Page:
Main and Village Bay, Cut Areas and any where around the flashes are great place to find this stunning duck.

Photo – Keith Boyer

Pink-footed Goose

Anser brachyrhynchus

Adult birds are slightly smaller than the Greylag and are distinguished by their pink feet. They have a pale grey back. At a distance they appear daintier than other geese.

Visitor – Winter visitor, between September and February are the best months for seeing them.
Skeins can be seen flying over at any part of the reserve listen out for their ‘wink-wink’ or ‘ang-ang’ as they migrate in large flocks. Scan the flocks of Greylag and Canadas as individuals occasionally reported amongst them.

Photo – Keith Boyer

Black-necked Grebe

Podiceps nigricollis

These grebes have a black neck with distinctive golden ear-tufts and reddish brown sides that identify the adults in breeding plumage. How you’d usually see them at Fairburn.

Visitor – Annually seen in spring (April) but occasionally breeds.
Look out for them on the lagoons around the coaltips from the Roy Taylor Trail.

Photo – John Price

Hobby

Falco subbuteo

Adults have a slate coloured back, dark crown and black moustache. In flight, they have a short tail which distinguishes the from the Kestrel. Long wings and an angled back give them the impression of a giant swift. The one in the picture is of a young bird which lacks the strong russet tone to the vent of an adult.

Visitor – Summer visitor, seen between May and September.
Look out for them swooping through the skies over the flashes capturing dragonflies and the occasional swift.

Photo – Jon Buxton

Kingfisher

Alcedo atthis

Adults birds have an iridescent blue-green upperparts and orange-chestnut cheeks and underparts. The have a white throat and neck, red feet and a long, dagger-like bill. The females bill is orange below whereas the males is all black.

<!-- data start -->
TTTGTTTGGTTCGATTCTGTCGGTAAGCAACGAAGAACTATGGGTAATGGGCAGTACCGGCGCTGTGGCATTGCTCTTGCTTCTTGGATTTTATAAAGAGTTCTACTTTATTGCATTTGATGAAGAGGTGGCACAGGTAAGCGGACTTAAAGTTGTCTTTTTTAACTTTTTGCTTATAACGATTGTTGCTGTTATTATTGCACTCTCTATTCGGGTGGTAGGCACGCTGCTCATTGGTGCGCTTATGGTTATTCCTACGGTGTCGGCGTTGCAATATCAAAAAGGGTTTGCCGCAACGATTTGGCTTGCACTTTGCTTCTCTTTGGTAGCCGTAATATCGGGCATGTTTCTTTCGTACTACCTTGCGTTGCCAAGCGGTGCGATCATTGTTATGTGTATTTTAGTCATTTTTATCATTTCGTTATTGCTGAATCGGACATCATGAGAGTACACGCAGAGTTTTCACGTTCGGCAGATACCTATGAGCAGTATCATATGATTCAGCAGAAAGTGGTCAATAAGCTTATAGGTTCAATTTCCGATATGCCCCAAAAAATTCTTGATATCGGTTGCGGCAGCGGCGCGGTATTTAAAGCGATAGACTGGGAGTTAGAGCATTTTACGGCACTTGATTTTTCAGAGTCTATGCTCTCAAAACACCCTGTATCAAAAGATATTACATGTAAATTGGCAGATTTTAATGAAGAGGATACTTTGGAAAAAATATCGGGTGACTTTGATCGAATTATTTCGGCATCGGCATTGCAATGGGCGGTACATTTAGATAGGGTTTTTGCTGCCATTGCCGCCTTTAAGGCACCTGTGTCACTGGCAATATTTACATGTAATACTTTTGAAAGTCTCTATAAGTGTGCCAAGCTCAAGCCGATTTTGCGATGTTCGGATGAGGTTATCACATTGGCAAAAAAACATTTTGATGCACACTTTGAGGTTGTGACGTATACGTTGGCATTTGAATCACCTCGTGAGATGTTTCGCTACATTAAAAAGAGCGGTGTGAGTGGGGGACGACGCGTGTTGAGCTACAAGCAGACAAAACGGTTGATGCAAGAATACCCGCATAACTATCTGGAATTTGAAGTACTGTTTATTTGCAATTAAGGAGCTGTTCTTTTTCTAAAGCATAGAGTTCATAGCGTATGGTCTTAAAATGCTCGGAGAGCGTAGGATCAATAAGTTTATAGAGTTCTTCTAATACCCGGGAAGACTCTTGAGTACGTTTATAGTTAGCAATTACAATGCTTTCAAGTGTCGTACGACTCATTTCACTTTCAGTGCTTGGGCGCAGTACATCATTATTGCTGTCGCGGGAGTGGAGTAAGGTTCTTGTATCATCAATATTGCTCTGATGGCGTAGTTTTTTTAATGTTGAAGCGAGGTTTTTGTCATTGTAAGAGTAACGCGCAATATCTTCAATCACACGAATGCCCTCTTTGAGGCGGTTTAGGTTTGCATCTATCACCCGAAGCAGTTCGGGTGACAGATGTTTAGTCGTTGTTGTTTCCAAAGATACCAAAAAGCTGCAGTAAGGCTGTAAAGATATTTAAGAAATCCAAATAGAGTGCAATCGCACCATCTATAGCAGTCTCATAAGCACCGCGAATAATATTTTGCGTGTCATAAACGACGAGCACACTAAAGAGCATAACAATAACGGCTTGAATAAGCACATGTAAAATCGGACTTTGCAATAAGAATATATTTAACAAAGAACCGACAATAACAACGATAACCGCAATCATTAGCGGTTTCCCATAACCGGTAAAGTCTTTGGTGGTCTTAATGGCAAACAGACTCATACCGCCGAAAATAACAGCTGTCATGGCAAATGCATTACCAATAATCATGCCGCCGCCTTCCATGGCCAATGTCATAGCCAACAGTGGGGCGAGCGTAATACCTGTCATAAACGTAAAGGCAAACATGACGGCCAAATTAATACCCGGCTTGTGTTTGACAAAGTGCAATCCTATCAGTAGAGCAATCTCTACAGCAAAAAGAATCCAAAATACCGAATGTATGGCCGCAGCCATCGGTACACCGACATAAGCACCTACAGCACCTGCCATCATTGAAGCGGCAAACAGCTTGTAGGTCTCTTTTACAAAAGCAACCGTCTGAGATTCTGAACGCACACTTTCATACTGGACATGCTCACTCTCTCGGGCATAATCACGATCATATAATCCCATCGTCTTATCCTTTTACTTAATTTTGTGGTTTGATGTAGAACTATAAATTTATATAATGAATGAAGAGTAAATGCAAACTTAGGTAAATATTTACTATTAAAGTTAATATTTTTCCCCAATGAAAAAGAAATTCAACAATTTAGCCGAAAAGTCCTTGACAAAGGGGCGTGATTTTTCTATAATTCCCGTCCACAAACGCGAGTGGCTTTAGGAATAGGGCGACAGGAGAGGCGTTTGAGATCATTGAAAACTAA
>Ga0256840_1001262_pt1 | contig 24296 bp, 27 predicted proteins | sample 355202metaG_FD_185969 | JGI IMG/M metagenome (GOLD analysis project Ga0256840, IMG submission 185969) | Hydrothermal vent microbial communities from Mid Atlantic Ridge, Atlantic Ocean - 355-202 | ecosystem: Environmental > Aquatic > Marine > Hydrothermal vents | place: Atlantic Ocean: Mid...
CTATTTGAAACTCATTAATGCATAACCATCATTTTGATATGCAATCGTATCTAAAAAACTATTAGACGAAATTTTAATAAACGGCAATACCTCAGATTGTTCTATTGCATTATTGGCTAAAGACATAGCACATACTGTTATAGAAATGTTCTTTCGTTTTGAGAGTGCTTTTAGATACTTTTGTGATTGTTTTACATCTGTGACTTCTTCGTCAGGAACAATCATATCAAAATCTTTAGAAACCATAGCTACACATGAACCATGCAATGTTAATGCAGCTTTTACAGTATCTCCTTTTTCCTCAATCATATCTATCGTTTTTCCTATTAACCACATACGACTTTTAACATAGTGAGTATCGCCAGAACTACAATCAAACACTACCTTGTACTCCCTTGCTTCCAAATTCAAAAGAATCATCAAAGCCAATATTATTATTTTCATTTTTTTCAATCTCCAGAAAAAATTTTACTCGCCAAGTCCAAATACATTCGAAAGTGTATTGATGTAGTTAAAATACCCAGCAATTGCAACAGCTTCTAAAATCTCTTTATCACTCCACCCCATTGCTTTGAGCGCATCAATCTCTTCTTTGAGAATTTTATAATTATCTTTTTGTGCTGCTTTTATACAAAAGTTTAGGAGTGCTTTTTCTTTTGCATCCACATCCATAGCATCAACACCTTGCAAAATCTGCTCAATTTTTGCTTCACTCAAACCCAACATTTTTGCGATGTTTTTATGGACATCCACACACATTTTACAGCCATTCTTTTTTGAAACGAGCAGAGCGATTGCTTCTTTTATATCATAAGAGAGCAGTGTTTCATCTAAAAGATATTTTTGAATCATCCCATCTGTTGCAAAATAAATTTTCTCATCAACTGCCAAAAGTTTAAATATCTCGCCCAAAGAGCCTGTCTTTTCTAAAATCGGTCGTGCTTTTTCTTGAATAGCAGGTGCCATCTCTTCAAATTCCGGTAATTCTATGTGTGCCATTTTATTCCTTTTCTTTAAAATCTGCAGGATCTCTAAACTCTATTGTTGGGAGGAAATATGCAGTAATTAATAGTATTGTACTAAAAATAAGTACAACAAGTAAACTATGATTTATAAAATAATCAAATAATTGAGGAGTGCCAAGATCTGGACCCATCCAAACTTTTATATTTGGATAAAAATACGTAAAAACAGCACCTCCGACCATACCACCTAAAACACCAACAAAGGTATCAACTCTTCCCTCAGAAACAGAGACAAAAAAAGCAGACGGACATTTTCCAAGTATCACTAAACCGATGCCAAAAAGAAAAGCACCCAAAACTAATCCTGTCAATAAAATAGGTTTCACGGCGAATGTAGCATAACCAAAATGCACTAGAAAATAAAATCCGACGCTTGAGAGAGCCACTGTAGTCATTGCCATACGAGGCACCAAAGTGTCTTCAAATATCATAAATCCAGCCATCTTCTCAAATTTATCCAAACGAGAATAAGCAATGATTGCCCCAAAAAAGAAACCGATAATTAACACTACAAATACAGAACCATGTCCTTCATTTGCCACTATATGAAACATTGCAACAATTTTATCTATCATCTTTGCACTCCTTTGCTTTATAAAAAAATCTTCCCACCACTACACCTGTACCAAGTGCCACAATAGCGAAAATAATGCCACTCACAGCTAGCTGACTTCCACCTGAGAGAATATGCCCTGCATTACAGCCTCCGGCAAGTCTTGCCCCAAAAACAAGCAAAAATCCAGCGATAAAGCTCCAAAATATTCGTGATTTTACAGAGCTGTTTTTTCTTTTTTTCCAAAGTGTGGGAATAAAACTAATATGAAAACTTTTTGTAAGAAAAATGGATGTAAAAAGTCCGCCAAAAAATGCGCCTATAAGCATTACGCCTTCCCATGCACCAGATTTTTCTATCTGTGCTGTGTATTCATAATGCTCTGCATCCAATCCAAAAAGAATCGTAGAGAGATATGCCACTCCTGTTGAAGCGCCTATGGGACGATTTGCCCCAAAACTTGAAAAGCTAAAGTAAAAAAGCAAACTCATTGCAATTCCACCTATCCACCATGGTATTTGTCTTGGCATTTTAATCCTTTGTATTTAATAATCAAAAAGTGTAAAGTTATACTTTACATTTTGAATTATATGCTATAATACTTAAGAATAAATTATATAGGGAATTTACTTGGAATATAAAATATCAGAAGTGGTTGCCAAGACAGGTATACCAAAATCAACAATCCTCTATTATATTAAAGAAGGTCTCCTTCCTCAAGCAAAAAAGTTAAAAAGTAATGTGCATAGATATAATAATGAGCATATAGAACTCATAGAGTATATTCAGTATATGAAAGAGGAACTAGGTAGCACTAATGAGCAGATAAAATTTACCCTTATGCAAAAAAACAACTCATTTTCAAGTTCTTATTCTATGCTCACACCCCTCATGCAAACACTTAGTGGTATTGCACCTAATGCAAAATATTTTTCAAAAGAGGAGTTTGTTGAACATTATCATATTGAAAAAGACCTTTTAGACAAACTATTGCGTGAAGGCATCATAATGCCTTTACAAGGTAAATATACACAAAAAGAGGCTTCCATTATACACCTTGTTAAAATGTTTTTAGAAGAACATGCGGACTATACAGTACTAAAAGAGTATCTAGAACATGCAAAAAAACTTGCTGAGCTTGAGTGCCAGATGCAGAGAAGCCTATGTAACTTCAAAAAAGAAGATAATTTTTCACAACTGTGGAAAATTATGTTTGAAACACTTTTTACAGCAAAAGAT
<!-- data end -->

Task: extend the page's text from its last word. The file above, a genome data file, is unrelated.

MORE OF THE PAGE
Visitor – All year round.
The Kingfisher Screen that separates the Discorvery Trail from Redshale Road is the most popular place to see them. Also regular down the Cut.

Photo – Craig Storton

Nuthatch

Sitta europaea

Plump and short tailed, with blue-grey upper parts, buff underparts and reddish flanks. It has a strong, pointed bill and black eye-stripe.

Visitor – Resident all year round in small numbers
Usually breeds in Newfield Plantation but is often seen during the winter months visiting the feeders around the visitor centre.

Photo – Joe Seymour

Oystercatcher

Haematopus ostralegus

Black head and back with a white belly and rump. These birds have a heavy orange bill unlike that of any other wader.

Visitor – As early as January to October
Charlie’s, Bob Dicken’s and Lin Dike hides are the best places to see these as they feed on the shallow edges and islands.

Photo – Keith Boyer

Little-ringed Plover

Charadrius dubius

Slim built with a yellow eye ring, and white line on forehead this distinguishes it from the slightly larger Ringed Plover. In flight the wings are plain and lacks the white bar of its ringed cousin.

Visitor – April to July these are a breeding summer migrant.
The best places to see this dainty wader is on Main Bay islands or on the water fringes from Lin Dike Hide.

Photo – Keith Boyer

Water Rail

Rallus aqauticus

Adults have a spotted black olive-brown back with dark blue-grey flanks. Its belly is barred black and white with a buff white rump you often see as it quickly disappears into cover. They have a deep red eye which goes with its long red bill.

Visitor – Seen all year round they are fairly common although very elusive.
Anywhere on the flashes and the coaltips are great areas to look for the secretive birds. Listen out for their pig like squeeling.

Photo – Craig Storton

Siskin

Carduelis spinus

Adult males have a yellow-green rump and yellow tail patch similar to that of the greenfinch although the siskin is a bit smaller. Males also have a black crownand chin. Females are more streaked and less yellow than males and lack the black crown and chin.